Did these people [in academia who claim that they are not exposed to disabled people] realize that when they encountered the work of Rosa Luxemburg (who limped), Antonio Gramsci (a crippled, dwarfed hunchback), John Milton (blind), Alexander Pope (dwarfed hunchback), George Gordon Brown (club foot), [Jorge] Luis Borges, James Joyce, and James Thurber (all blind), Harriet Martineau (deaf), Toulouse-Lautrec (spinal deformity), Frida Kahlo (osteomyelitis), Virginia Woolf (lupus), they were meeting people with disabilities? Do filmgoers realize when they watch the films of James Ford, Raoul Walsh, André de Toth, Nicholas Ray, Tay Garnett and William Wyler that these directors were all physically impaired? Why is it when one looks these figures in dictionaries of biography or encyclopedias that their physical disabilities are usually not mentioned – unless the disability is seen as related to creativity, as in the case of the blind bard Milton or the deaf Beethoven? There is an ableist notion at work here that anyone who creates a canonical work must be physically able. Likewise, why do we not know that Helen Keller was a socialist, a member of the Wobblies, the International Workers of the World, and an advocate of free love? We assume that our ‘official’ mascots of disability are nothing else but their disability.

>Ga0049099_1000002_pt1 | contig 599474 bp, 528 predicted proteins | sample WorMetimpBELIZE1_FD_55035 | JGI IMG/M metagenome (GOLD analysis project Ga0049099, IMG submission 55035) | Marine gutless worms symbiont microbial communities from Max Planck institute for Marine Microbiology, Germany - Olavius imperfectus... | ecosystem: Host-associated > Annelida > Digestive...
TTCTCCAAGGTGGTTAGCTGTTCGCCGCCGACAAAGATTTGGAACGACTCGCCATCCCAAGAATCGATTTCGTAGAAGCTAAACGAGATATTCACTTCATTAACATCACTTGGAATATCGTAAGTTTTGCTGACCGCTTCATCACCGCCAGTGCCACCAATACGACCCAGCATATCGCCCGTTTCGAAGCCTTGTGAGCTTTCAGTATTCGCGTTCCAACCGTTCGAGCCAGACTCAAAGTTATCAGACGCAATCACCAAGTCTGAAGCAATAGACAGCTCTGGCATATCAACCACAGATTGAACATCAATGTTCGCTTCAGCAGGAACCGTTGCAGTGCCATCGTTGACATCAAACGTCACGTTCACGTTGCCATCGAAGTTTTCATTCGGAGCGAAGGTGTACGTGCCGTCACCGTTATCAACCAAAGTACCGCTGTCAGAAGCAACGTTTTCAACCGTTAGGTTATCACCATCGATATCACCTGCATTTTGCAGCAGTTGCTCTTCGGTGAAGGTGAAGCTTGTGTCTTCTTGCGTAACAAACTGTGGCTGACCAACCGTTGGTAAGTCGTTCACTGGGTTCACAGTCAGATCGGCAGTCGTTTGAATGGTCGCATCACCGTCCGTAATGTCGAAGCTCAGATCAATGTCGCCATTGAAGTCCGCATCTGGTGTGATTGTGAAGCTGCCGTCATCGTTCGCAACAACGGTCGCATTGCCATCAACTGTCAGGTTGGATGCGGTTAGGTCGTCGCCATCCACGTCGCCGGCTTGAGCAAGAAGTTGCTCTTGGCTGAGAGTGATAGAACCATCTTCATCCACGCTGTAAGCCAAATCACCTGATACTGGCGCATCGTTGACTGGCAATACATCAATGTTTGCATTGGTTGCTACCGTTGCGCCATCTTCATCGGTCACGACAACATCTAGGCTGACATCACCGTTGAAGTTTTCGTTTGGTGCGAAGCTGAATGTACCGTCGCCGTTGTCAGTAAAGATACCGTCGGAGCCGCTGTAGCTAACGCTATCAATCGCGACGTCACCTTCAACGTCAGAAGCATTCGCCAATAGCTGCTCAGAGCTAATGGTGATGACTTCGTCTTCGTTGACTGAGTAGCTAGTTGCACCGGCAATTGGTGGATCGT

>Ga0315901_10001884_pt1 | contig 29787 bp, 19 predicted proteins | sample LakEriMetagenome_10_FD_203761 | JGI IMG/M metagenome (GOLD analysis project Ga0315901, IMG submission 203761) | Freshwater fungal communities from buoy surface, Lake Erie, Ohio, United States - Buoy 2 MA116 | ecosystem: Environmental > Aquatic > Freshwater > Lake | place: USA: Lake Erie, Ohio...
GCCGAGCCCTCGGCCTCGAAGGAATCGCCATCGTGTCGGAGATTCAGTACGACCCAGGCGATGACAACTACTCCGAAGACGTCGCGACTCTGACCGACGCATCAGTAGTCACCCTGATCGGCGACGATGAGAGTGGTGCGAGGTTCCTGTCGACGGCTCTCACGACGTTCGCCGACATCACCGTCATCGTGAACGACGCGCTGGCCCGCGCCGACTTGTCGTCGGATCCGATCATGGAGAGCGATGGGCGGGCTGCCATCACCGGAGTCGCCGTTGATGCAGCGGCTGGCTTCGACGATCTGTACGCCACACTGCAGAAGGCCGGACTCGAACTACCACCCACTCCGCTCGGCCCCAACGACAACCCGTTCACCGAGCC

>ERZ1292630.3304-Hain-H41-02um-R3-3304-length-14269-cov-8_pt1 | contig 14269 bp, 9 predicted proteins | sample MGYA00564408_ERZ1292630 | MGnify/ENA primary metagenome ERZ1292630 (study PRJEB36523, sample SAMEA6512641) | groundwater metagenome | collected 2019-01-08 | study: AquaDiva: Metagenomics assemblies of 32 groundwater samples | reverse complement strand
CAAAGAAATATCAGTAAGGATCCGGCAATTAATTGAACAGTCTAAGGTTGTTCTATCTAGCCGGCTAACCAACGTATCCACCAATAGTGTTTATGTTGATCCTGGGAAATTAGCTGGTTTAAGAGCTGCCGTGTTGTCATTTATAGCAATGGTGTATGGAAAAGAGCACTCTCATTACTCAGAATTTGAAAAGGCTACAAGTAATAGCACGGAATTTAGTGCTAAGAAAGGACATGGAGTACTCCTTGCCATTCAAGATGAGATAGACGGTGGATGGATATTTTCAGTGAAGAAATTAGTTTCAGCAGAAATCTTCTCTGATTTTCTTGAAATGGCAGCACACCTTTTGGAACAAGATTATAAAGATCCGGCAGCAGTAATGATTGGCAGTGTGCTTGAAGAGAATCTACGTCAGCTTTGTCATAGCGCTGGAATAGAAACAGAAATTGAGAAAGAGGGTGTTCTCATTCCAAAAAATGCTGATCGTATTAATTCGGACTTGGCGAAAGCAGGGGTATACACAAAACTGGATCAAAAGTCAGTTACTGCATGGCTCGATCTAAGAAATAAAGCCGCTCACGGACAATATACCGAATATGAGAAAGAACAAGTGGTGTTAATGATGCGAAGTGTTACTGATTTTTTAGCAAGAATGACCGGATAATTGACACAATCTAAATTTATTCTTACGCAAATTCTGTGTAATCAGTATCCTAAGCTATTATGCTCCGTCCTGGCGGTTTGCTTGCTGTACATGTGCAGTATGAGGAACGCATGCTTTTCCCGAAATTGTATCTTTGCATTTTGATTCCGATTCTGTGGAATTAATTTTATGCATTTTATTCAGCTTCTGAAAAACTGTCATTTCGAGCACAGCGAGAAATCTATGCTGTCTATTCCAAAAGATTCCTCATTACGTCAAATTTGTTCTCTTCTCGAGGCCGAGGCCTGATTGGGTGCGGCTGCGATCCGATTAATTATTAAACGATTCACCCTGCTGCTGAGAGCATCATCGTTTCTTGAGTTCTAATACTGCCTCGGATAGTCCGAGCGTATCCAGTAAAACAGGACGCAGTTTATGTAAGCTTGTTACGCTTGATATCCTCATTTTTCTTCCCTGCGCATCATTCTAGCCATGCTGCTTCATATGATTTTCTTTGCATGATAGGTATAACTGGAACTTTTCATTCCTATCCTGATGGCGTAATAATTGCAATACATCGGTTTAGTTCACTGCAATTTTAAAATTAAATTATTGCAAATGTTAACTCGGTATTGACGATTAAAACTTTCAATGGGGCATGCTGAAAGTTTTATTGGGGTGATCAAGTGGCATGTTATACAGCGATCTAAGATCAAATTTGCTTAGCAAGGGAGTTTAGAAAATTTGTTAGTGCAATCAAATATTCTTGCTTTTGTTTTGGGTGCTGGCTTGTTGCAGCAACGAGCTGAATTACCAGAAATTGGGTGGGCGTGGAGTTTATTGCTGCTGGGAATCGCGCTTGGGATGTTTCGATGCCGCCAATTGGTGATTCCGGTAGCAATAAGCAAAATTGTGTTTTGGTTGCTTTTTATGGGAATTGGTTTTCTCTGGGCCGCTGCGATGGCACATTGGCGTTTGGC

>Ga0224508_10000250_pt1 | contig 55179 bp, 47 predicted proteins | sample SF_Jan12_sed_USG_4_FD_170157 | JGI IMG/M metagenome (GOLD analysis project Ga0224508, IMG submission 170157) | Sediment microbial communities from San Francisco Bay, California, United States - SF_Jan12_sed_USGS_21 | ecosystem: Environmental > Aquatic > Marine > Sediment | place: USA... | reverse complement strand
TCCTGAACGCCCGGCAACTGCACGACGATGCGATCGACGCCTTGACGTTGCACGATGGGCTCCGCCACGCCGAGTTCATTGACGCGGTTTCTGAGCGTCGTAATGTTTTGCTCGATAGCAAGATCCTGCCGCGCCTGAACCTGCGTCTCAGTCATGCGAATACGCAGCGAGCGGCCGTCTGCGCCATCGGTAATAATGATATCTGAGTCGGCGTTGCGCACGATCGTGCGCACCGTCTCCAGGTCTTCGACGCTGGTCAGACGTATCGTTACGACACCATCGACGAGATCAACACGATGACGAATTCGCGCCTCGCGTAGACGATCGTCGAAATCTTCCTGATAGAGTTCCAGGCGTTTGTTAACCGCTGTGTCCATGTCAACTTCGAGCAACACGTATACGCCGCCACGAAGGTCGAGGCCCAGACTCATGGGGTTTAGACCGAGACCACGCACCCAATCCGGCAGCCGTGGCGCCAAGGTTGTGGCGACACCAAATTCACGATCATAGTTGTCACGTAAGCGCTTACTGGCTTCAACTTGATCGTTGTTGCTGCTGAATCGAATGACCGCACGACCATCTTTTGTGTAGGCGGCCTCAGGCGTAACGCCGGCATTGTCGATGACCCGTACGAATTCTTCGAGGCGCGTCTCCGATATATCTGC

Lennard J. Davis, Enforcing Normalcy: Disability, Deafness, and the Body
And if we cannot find God in your house or in mine, upon the roadside or the margin of the sea; in the bursting seed or opening flower; in the day duty or the night musing; in the general laugh and the secret grief; in the procession of life, ever entering afresh, and solemnly passing by and dropping off; I do not think we should discern him any more on the grass of Eden.